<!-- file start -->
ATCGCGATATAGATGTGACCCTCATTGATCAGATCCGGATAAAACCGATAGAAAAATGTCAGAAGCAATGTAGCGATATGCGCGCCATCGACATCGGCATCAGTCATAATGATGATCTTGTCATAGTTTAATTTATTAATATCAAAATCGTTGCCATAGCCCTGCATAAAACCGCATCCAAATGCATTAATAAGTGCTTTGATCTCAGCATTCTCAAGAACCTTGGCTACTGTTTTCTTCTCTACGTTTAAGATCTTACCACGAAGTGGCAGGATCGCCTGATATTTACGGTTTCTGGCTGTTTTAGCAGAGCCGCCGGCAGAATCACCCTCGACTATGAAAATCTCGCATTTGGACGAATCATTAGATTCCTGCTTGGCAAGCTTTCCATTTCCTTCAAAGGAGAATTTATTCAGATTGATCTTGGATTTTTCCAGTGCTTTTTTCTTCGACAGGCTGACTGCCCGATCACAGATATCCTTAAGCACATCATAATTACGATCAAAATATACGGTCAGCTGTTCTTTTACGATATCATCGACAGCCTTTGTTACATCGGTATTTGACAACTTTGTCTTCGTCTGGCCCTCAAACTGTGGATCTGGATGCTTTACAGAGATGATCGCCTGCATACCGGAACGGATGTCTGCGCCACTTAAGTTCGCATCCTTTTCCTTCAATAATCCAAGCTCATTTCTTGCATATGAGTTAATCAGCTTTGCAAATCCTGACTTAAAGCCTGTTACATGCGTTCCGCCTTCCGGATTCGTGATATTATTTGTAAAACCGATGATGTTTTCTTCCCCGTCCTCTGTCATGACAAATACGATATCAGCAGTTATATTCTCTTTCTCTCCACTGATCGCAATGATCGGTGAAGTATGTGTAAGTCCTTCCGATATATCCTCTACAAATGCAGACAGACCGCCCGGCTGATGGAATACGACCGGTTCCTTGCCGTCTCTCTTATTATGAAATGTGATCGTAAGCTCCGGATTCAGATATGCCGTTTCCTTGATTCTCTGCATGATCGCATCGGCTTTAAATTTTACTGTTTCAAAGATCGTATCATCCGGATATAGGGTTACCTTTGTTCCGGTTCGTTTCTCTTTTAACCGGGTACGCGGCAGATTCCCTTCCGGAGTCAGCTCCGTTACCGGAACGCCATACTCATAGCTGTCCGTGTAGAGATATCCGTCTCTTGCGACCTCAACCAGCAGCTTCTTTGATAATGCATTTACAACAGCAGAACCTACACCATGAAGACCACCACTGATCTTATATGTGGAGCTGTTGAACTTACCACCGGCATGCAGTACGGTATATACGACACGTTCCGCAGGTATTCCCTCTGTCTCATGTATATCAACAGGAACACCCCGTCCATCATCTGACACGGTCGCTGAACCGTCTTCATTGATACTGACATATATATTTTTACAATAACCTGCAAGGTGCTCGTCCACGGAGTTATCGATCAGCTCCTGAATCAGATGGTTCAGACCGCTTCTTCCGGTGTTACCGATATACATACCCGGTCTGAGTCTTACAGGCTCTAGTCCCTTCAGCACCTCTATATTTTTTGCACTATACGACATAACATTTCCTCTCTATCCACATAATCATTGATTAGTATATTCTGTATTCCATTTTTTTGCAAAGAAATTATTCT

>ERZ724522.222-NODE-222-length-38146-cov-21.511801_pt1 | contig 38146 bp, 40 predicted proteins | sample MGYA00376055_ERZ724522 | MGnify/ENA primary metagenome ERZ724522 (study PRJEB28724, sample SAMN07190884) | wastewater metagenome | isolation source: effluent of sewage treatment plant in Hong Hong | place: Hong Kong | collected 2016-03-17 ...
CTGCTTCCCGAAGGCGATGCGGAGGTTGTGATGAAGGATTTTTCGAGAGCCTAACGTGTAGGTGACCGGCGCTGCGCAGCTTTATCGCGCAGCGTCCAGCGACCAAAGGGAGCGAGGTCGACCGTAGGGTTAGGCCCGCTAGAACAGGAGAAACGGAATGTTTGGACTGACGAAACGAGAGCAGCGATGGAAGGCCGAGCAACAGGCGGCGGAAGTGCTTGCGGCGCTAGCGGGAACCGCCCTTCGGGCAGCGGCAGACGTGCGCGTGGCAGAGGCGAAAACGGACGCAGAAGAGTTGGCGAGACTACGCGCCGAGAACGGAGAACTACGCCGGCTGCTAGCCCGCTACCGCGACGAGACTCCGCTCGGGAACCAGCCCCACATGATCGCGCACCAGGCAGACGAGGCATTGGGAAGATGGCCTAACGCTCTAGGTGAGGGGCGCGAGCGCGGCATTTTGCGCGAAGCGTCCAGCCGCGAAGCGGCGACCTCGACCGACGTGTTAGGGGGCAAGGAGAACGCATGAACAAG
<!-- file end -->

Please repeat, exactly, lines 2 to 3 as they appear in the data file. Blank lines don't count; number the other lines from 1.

>ERZ724522.222-NODE-222-length-38146-cov-21.511801_pt1 | contig 38146 bp, 40 predicted proteins | sample MGYA00376055_ERZ724522 | MGnify/ENA primary metagenome ERZ724522 (study PRJEB28724, sample SAMN07190884) | wastewater metagenome | isolation source: effluent of sewage treatment plant in Hong Hong | place: Hong Kong | collected 2016-03-17 ...
CTGCTTCCCGAAGGCGATGCGGAGGTTGTGATGAAGGATTTTTCGAGAGCCTAACGTGTAGGTGACCGGCGCTGCGCAGCTTTATCGCGCAGCGTCCAGCGACCAAAGGGAGCGAGGTCGACCGTAGGGTTAGGCCCGCTAGAACAGGAGAAACGGAATGTTTGGACTGACGAAACGAGAGCAGCGATGGAAGGCCGAGCAACAGGCGGCGGAAGTGCTTGCGGCGCTAGCGGGAACCGCCCTTCGGGCAGCGGCAGACGTGCGCGTGGCAGAGGCGAAAACGGACGCAGAAGAGTTGGCGAGACTACGCGCCGAGAACGGAGAACTACGCCGGCTGCTAGCCCGCTACCGCGACGAGACTCCGCTCGGGAACCAGCCCCACATGATCGCGCACCAGGCAGACGAGGCATTGGGAAGATGGCCTAACGCTCTAGGTGAGGGGCGCGAGCGCGGCATTTTGCGCGAAGCGTCCAGCCGCGAAGCGGCGACCTCGACCGACGTGTTAGGGGGCAAGGAGAACGCATGAACAAG